Principles of Pressure Washer Design, Part II

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Service Tech Training: Principles of Pressure Washer Design, Part II

By Gary Weidner / Published May 2016



Editor’s Note: This service technician training series was published previously from September 2008 through June 2014 in Cleaner Times|IWA. It is being republished with the recognition this material is not exhaustive of the subject at hand, but rather to present to new servicepeople an all-important fundamental understanding of how things work. Part I of Principles of Pressure Washer Design was republished in the March 2016 issue of Cleaner Times.

Let’s continue with the crude pressure washer we put together last month (Figure 1).

Stop The Pump

Remember we were about to add a trigger gun to our machine and were faced with two choices: when the gun is shut off, we must either stop the pump or divert the flow of water to somewhere else. We will talk first about stopping the pump.

Pressure Switch

A “pressure switch” is a common way to obtain a signal to disengage or stop the pump driver. A typical pressure switch consists of a threaded port for connection to the machine’s high pressure line, a piston (with seal), a spring, and a small mechanical switch (microswitch). Water pressure faces one end of the piston, and the spring opposes from the dry end. The dry end of the piston also operates the electric switch.


photo1When there is little or no pressure in the line, the spring forces the piston down (toward the water line), and the electric switch connected to the piston is pulled closed. As pressure in the line increases, the piston is forced upwards against the spring until the electric switch opens. (Often there is an adjustment for the amount of pressure required to operate the switch.)

Note: It is hard to make a compact little electric switch that can handle the current for a hefty-size electric motor like the one driving the pump. The way it is usually done is our pressure switch must in turn operate a much larger, automatically-controlled switch (a “contactor”) that actually switches the main power. This way the main power wires don’t have to be routed over to where the pressure switch is mounted.

Figure 2 shows a pressure switch installed on our pressure washer. Suppose our washer uses a nozzle that produces 2000 psi pressure as the pump pushes four gpm through it. We would want a pressure switch that opens its switch contacts at, say, 2200 psi and closes them when the pressure is lower. Then, when the wash gun is shut off and the pump continues to push, when the rising pressure hits 2200 psi, the motor is shut off. If we open the gun, the pressure trapped between the stopped pump and the gun is released, the pressure switch contacts close, and the pump is restarted.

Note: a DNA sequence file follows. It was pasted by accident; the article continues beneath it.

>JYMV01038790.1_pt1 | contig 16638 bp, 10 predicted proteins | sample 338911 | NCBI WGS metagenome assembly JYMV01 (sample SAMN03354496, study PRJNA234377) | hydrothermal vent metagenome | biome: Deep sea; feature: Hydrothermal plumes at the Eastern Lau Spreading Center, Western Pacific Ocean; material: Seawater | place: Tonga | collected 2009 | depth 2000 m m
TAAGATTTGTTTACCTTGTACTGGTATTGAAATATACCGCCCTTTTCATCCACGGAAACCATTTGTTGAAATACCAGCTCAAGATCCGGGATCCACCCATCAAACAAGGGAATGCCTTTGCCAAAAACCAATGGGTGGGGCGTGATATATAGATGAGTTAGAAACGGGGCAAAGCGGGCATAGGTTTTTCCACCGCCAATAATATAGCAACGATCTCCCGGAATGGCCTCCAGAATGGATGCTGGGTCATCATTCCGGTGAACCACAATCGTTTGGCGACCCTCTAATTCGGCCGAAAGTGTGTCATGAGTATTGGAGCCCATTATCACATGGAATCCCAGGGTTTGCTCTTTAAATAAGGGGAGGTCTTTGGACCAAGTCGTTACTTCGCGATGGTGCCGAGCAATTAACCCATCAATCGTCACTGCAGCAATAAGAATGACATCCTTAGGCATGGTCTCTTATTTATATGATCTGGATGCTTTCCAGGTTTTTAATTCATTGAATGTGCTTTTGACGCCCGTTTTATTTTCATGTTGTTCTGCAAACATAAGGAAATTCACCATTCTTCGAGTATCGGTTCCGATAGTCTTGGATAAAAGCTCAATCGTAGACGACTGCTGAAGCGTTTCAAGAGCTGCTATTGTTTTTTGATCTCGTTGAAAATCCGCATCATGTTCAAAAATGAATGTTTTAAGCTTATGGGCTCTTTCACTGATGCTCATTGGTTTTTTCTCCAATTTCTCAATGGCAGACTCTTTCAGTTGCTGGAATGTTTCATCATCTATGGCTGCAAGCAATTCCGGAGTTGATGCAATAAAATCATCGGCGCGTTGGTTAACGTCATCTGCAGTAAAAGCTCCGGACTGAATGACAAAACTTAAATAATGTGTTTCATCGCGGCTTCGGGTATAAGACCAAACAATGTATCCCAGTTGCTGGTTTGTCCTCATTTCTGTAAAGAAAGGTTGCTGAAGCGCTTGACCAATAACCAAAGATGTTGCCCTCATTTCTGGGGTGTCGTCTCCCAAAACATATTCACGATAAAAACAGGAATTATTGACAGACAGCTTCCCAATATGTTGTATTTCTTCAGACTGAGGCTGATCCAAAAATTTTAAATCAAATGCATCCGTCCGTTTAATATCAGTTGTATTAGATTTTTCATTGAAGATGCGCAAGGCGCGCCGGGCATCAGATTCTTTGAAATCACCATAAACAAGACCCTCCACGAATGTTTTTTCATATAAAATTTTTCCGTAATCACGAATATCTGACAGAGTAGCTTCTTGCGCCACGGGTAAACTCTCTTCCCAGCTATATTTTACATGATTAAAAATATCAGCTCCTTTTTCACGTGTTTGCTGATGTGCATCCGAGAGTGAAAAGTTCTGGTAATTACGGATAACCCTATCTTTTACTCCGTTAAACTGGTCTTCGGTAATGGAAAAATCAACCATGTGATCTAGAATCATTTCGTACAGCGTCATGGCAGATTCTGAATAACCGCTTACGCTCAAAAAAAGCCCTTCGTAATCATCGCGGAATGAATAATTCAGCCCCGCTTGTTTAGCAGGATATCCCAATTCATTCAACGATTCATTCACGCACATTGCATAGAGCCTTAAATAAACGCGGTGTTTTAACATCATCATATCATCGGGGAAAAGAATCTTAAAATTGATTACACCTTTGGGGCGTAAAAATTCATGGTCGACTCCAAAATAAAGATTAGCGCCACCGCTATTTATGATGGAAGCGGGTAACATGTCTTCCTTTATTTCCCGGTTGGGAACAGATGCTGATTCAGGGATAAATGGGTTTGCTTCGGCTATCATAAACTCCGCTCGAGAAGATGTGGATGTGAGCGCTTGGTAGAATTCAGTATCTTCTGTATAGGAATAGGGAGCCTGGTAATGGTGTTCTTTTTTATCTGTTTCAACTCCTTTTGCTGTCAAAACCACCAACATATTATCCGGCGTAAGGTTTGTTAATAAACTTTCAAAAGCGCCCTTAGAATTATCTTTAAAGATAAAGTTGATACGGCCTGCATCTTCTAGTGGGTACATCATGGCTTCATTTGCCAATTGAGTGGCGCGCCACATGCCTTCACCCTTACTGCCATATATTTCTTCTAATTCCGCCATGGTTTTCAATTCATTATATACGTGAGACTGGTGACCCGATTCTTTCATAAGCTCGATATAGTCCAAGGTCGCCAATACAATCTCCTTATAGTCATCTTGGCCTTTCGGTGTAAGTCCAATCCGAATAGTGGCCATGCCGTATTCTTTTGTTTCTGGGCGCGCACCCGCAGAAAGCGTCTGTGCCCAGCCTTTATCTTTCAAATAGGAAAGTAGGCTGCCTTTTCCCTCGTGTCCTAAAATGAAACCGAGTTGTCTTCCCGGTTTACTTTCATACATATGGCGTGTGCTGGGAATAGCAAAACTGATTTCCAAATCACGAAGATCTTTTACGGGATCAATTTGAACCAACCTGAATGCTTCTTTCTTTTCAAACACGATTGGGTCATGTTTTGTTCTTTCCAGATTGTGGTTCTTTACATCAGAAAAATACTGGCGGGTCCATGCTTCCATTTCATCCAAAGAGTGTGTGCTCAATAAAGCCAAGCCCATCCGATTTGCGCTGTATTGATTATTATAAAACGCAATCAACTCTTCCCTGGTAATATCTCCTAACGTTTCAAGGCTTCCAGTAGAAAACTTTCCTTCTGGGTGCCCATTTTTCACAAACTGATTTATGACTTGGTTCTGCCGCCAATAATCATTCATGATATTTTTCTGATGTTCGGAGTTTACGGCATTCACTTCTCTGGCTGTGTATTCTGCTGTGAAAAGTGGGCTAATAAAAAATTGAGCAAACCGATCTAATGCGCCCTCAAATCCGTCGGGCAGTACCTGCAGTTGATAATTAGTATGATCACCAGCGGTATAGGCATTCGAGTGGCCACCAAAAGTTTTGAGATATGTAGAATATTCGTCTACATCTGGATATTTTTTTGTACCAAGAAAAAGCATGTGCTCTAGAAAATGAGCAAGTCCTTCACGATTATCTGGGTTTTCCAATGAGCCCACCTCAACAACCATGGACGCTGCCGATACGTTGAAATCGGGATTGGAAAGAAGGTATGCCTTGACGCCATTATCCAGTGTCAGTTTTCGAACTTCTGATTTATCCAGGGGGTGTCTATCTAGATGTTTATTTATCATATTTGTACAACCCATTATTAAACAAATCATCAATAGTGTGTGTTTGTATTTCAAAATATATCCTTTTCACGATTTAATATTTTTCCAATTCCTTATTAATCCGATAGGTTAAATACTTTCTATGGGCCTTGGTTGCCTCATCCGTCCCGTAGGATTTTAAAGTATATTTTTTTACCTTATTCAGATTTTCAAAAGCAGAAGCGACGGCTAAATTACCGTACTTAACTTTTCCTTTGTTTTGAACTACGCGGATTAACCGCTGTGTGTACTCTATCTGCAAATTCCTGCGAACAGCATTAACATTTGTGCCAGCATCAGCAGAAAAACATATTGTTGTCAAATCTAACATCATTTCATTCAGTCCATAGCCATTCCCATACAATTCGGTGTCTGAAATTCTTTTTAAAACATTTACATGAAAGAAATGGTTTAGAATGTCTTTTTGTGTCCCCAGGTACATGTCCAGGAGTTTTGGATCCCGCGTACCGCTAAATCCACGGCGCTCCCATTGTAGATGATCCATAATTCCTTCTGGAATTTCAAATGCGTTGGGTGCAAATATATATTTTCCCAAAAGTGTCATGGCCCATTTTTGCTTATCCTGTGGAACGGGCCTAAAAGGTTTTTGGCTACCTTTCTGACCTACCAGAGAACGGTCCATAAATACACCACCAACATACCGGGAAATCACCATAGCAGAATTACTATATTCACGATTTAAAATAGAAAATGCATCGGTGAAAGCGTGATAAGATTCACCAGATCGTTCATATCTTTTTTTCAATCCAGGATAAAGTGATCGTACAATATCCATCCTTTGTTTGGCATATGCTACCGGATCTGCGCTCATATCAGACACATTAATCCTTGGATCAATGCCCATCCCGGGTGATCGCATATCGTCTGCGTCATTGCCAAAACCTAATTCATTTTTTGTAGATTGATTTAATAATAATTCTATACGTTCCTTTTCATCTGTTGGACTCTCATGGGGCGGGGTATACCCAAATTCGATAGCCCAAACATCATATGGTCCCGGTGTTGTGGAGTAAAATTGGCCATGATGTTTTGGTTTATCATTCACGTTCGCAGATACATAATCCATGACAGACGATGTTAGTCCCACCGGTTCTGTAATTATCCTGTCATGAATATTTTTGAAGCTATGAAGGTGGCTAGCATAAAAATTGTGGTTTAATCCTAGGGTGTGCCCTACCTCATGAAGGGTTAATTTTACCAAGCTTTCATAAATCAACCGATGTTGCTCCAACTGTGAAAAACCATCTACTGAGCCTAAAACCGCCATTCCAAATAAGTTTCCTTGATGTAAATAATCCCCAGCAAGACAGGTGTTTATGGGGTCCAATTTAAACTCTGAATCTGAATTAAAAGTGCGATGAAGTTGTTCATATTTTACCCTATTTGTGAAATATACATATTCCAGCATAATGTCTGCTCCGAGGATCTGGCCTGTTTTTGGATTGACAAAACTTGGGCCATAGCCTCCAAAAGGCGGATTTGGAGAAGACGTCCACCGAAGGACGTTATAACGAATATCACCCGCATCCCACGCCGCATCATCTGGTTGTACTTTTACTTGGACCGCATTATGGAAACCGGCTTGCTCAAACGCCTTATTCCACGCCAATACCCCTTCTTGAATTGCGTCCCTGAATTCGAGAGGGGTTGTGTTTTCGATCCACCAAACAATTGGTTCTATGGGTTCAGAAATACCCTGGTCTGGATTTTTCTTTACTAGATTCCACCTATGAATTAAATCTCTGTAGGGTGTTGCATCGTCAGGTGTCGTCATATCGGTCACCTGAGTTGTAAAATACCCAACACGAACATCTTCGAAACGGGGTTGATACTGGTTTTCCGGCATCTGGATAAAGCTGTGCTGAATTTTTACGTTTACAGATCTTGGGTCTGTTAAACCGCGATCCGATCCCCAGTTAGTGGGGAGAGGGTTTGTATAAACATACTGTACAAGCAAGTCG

Pros and Cons

Like most things in life, the “stop the pump” approach to equipping a pressure washer with a trigger gun has benefits and drawbacks.

The biggest benefit is that whenever the machine isn’t spraying water, it doesn’t run. Another nice aspect is that because only a small amount of electrical power is needed to operate the contactor, only small wires need to be run from the contactor to the pressure switch. The power to operate the contactor can even be low voltage, such as 24 volts. This makes it easy to add remote controls.

Here are some drawbacks. The frequent starting and stopping is stressful because each startup involves a tremendous jolt, both electrical and mechanical. Then too, any small leaks in the high pressure line will cause problems. Why? When the gun is shut off, the pressure builds up until the machine shuts off. But the leak causes the pressure to “bleed off” until the machine comes on, builds up pressure, and shuts off. This cycle repeats as long as there is a leak.

Unfortunately, some customers who have “pressure switch shutoff” machines tend to rely on this feature and don’t bother to shut off the machine’s main off-on switch when they go home for the day. What if a   leak develops when no one’s around? To overcome that possibility requires adding more components. Speaking of leaks, the pressure switch itself can leak—especially the seal. Also, the contactor is an additional—and somewhat expensive—component on the machine.

Bottom Line

How does the “stop the pump” approach stack up against other approaches to pressure washer design? Depends on who you ask. It is a proven method, and I think its performance and reliability are fine, provided the manufacturer uses a good design and high-quality components